Tatas will get temporary provision of money loyalty from SBI-led consortium for Air India
A consortium of lenders led by State Bank of India (SBI) has agreed to provide loans to Tata Group for the smooth operations of loss-making Air India. Tata Group, which won the bid to acquire the national carrier along with Air India Express and 50 per cent stake in AISATS in October last year, is expected to formally takeover the airline on Thursday.
Sources said the SBI-led consortium has agreed to grant both term loans and working capital loans depending on the airline’s requirements. All large lenders, including Punjab National Bank, Bank of Baroda, and Union Bank of India, are part of the consortium, they added.
Talace Private Limited — a subsidiary of the Tata Group’s holding company Tata Sons — on October 8, 2021, won the bid to acquire debt-ridden Air India. A unit of the holding company of the salt-to-software conglomerate had offered Rs 18,000 crore as part of its winning bid — Rs 15,300 crore for Air India’s existing debt and Rs 2,700 crore to be paid as cash to the government.
On October 11, 2021, a Letter of Intent (LoI) was issued to the Tata Group confirming the government’s willingness to sell its 100 per cent stake in the airline. On October 25, the Centre signed the share purchase agreement for the deal.
The term loans to Talace will help in retiring the high cost borrowings of Air India, the sources said. The deal with the government does not include land and buildings. As per the agreement, Tata Group will retain all the employees of Air India at least for a year.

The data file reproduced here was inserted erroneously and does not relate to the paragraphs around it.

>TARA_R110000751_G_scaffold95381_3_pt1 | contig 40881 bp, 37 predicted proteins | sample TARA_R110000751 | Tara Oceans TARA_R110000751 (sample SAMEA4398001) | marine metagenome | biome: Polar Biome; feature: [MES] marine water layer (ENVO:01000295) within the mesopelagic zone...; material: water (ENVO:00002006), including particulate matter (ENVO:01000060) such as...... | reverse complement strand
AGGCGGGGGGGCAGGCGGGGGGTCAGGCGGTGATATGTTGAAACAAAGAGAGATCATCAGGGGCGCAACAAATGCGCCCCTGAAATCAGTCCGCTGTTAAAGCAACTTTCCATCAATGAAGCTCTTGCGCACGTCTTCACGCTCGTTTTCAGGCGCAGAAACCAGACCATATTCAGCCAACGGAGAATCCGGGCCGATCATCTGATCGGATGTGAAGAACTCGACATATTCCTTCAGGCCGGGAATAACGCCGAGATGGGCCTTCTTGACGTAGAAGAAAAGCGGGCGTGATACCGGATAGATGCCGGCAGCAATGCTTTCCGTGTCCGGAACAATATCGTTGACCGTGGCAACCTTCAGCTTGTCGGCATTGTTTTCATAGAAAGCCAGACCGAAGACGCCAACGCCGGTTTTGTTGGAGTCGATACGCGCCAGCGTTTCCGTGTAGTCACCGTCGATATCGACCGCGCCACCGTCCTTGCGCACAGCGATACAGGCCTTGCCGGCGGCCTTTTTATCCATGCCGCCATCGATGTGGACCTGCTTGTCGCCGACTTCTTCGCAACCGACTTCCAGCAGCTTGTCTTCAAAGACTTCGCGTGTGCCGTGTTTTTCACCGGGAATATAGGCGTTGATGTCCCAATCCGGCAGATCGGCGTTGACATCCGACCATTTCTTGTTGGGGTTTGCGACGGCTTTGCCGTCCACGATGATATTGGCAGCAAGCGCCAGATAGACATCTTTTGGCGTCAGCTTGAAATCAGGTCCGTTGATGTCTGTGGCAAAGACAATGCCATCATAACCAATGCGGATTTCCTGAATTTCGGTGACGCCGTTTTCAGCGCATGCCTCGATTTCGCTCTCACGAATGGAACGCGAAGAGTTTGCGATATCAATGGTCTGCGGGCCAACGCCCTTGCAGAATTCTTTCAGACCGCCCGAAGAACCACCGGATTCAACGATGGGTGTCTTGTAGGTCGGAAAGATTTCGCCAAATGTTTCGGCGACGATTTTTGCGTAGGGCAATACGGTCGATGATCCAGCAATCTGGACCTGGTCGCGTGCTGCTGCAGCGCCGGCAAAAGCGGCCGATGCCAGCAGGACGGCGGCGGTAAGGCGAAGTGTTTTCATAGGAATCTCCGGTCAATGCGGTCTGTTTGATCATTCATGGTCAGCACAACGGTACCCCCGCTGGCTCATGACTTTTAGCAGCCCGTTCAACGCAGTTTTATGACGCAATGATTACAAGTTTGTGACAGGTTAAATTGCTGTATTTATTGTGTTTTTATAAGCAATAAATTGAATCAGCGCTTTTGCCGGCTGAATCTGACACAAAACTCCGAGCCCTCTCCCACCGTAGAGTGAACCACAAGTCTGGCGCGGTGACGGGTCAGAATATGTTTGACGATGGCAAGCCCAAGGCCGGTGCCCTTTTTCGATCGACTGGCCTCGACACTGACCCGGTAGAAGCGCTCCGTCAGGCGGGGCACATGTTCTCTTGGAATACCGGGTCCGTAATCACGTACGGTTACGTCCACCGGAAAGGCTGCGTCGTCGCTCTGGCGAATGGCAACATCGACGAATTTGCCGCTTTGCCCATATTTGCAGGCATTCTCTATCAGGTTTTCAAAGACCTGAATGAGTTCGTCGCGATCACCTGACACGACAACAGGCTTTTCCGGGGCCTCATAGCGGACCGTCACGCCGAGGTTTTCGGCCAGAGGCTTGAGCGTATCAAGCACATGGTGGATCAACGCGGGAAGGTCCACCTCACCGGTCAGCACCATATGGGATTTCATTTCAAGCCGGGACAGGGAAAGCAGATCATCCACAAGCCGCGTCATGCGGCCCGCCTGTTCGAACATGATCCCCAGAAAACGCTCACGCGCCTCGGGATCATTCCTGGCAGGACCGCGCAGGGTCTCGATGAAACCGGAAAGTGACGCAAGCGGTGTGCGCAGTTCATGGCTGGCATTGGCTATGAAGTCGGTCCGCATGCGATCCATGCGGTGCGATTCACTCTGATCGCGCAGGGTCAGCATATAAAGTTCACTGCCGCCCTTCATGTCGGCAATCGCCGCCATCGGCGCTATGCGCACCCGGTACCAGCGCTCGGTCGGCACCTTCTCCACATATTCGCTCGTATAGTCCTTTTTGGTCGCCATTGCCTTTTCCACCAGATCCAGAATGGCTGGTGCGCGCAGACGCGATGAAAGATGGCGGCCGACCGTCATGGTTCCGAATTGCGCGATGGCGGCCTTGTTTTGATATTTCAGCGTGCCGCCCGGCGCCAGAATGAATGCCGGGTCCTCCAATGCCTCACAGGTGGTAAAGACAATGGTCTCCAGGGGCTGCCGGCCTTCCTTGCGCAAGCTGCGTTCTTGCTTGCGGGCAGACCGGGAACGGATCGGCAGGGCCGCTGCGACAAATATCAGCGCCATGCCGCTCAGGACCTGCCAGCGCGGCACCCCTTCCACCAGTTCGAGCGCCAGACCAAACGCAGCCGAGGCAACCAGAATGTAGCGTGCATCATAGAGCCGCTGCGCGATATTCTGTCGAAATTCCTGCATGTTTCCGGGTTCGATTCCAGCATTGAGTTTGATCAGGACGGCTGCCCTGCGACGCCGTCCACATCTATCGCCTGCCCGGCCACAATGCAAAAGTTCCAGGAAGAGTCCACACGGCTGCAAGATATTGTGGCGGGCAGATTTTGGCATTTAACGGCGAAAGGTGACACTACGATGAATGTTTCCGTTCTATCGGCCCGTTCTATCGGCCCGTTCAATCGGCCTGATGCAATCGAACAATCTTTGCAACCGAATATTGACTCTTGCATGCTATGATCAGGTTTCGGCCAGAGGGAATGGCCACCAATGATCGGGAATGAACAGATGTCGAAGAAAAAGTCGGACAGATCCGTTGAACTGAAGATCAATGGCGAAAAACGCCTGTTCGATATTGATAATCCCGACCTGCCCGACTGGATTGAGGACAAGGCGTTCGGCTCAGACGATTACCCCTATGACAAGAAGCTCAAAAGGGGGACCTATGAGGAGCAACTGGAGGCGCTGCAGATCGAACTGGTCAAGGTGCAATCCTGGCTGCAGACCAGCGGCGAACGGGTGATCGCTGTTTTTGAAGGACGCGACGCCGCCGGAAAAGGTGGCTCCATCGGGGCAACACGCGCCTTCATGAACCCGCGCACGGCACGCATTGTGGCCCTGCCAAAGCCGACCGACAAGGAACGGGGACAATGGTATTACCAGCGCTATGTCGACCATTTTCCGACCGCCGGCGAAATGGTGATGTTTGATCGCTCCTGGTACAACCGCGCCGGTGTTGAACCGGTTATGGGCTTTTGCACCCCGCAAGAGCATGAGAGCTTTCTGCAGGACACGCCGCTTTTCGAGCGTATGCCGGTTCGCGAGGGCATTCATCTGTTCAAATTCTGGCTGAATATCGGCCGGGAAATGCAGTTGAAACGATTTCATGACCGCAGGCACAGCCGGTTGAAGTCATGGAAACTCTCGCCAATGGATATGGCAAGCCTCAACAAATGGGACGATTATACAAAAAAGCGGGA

With the acquisition, Tata Group will have access to a fleet of 117 wide-body and narrow-body aircraft, and 24 narrow-body aircraft of Air India Express. Besides, it will get control of 4,400 domestic and 1,800 international landing, and parking slots at domestic airports.
Tata Group had surpassed the Rs 15,100 crore-offer by a consortium led by SpiceJet promoter Ajay Singh and the reserve price of Rs 12,906 crore set by the government for the sale of its 100 per cent stake in the loss-making carrier.
While this will be the Centre’s first privatisation since 2003-04, Air India will be the third airline brand in the Tatas’ stable as it holds a majority interest in AirAsia India and Vistara, a joint venture with Singapore Airlines Ltd.
As of August 31, Air India had a total debt of Rs 61,562 crore. Around 75 per cent of this debt or Rs 46,262 crore will be transferred to a special purpose vehicle AIAHL before handing over the loss-making airline to Tata Group.
Air India started suffering losses every year since its merger with Indian Airlines in 2007-08.
A Turnaround Plan (TAP) and a Financial Restructuring Plan (FRP) were approved for Air India by the previous UPA regime in 2012. However, the TAP did not work out as expected and Air India continued to reel under losses. Over the last decade, more than Rs 1.10 lakh crore has been infused by way of cash support and loan guarantees into Air India to keep it afloat.